Finally, you also need to watch to know when and where your dog “does its’ business” so you can quickly clean it up.


Dogs must not be wearing a chain, choke, prong or e-collar

Why this is a rule...

During dog play, other dogs can get their teeth caught in a chain, choke or prong collar when playing and panic when stuck, causing injury to themselves and the dog wearing the collar. A prong or pinch collar may also get caught up on a fence and will be painful if pushed into the dog's neck during play, potentially causing a fight because of a perceived "signal of threat".

While not a rule, halters are discouraged as they too can get caught up during play.

Plain, buckle, stretchy or leather collars are the safest choices at the dog park.


Dogs must wear a leash to the dog park and have it removed inside the dog park

Why this is a rule...

For your dog’s safety, keep the leash on until you are safely in the double-gated entry area. Godown Road is a busy road and trains do frequently travel on the nearby tracks. Best to play it safe.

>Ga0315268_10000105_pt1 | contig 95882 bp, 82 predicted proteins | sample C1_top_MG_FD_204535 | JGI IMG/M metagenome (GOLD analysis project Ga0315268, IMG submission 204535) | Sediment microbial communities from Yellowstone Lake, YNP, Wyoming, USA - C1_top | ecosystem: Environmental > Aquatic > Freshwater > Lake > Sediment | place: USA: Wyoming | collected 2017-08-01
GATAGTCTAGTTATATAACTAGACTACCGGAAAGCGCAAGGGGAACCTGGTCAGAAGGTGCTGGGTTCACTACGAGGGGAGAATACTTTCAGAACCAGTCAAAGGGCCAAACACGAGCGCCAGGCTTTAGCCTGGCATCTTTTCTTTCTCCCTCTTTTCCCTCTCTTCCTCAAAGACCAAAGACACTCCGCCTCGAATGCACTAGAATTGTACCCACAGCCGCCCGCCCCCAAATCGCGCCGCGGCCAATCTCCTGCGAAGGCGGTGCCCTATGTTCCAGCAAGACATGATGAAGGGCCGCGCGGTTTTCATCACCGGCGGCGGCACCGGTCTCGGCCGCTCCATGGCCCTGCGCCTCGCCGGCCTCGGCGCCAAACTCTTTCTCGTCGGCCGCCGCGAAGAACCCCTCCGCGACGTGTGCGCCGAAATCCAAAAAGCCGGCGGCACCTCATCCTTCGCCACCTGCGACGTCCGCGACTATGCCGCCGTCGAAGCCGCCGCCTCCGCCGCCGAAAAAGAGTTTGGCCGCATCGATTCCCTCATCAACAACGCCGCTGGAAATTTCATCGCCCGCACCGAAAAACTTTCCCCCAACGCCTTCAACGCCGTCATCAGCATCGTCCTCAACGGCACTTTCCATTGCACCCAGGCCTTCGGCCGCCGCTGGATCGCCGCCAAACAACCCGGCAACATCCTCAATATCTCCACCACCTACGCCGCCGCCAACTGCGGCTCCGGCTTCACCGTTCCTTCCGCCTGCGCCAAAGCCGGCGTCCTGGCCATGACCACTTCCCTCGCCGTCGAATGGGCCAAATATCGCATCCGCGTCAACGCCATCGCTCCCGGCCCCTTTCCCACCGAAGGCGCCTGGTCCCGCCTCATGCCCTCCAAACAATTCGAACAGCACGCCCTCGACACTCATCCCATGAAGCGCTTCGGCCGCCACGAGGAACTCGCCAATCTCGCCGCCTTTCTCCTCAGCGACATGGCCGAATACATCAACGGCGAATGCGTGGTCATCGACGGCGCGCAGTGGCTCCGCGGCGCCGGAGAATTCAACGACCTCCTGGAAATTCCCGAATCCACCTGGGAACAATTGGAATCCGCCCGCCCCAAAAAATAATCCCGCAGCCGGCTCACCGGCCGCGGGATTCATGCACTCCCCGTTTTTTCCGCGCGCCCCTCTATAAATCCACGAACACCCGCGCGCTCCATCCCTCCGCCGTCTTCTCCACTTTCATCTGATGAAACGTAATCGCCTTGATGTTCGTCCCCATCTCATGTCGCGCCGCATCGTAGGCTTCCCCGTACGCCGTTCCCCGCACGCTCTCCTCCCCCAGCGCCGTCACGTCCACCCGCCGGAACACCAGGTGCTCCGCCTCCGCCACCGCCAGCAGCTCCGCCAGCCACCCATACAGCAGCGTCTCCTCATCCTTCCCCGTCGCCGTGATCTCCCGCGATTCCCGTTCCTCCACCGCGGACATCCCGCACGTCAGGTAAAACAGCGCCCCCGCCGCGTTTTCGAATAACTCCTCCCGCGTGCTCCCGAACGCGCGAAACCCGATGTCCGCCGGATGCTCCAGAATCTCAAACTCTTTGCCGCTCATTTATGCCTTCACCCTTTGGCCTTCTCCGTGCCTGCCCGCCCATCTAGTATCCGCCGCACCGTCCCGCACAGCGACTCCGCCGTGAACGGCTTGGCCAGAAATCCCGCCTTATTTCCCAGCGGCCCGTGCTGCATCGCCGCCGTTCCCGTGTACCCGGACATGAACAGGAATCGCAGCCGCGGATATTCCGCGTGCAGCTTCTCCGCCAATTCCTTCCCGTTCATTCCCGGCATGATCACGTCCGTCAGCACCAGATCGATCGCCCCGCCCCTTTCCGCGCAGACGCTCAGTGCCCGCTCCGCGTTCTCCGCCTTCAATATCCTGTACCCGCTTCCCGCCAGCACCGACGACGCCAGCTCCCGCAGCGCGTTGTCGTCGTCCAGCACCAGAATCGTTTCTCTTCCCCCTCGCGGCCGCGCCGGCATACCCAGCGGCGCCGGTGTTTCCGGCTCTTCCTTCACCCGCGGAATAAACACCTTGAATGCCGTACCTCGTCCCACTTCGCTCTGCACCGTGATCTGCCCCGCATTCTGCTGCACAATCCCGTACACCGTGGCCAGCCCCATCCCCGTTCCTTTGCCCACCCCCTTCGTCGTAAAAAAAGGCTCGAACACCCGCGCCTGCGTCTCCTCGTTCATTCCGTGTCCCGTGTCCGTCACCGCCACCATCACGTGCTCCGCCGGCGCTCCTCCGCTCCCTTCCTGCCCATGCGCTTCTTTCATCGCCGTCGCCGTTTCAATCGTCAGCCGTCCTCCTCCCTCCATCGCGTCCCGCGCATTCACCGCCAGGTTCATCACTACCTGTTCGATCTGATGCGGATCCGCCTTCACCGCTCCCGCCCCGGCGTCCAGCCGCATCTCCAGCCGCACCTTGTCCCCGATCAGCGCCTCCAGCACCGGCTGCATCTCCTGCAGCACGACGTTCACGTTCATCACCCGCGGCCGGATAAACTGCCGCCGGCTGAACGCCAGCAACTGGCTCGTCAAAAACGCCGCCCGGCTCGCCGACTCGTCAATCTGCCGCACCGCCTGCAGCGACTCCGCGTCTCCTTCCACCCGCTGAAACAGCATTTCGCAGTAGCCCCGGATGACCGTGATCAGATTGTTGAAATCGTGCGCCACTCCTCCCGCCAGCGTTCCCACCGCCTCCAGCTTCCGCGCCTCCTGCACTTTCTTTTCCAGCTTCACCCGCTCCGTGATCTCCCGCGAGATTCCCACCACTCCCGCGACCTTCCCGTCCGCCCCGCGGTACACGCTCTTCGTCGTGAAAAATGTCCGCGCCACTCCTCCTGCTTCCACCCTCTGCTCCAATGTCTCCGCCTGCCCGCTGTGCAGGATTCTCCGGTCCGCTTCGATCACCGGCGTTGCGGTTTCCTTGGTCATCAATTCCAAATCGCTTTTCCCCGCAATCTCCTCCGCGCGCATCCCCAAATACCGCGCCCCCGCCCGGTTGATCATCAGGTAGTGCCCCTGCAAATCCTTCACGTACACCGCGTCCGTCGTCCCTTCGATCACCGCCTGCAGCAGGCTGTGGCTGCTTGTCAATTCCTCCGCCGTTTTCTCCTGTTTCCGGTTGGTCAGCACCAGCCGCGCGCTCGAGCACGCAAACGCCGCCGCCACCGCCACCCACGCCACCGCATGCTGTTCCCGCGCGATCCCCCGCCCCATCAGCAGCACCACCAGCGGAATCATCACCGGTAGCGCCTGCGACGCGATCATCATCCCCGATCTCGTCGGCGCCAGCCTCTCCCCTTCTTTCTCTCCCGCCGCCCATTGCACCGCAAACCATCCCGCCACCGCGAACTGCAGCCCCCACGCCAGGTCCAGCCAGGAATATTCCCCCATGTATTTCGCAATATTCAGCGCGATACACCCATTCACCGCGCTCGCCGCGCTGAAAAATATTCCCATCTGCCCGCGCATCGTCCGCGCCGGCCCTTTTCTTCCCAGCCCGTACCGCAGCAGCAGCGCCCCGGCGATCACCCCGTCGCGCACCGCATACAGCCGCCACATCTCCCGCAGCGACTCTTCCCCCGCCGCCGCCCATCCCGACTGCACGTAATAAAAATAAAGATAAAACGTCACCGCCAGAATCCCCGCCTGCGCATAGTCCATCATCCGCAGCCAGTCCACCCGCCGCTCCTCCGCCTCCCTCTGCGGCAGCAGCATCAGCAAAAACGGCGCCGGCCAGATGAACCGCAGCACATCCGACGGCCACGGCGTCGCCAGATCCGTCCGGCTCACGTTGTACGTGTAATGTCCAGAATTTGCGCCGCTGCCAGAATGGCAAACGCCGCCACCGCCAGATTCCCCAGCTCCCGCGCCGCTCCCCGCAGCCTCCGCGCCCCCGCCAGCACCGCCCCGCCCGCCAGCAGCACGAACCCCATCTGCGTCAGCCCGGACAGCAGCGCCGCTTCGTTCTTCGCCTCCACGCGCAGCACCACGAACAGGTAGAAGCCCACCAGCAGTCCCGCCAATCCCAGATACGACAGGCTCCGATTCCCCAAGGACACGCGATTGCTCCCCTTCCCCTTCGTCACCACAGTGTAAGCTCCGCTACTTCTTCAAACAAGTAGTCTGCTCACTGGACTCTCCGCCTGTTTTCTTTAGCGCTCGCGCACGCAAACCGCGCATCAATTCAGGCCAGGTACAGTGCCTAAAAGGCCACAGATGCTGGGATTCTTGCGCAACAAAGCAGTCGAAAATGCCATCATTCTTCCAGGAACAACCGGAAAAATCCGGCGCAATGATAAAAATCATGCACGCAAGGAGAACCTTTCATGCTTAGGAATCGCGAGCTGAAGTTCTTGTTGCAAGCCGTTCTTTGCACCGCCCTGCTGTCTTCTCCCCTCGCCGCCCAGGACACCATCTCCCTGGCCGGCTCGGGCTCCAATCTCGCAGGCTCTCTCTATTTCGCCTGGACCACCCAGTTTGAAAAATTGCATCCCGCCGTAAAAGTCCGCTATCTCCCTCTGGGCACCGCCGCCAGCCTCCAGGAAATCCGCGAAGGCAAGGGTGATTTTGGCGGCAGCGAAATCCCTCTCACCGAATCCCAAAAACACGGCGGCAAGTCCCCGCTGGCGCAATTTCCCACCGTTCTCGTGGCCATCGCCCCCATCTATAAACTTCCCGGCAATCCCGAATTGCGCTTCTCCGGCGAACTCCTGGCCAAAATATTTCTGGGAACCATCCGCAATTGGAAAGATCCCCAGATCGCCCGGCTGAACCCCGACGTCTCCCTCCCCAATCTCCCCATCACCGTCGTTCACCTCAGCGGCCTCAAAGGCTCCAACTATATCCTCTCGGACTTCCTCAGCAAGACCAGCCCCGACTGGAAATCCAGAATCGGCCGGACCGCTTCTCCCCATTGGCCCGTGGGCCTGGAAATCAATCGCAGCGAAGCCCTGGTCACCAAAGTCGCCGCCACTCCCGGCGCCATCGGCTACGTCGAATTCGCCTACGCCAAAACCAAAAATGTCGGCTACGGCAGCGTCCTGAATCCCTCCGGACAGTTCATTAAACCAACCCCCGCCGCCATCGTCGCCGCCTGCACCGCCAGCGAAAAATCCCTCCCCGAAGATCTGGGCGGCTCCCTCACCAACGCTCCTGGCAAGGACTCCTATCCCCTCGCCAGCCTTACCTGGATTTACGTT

Both the small dog and large dog areas have two double-gated entrances. Once inside the double-gated area, and before entering the off-leash area, unleash your dog.

The dog park is an "off leash" area. If you need to keep your dog on leash, you should, for your dog's own safety and comfort, consider not bringing him or her into the park. Being kept on leash with other dogs that are not on-leash can trigger aggression and create tension between dogs. Leashes interfere with a dog’s natural body language, dogs can get tangled up in them and dogs who become stressed by constant pulling against a leash can act in undesirable ways. It will also put your dog at a tremendous disadvantage if something goes "wrong".


Dogs must be on your best behavior to stay in off-leash areas because aggressive behavior won't be tolerated

Why this is a rule...

Often people mistakenly believe that if their dog fears or dislikes other dogs, the dog just need socialization to “get over it”. However, if your dog is fearful or nervous around other dogs, exposing it to unfamiliar dogs could worsen existing issues.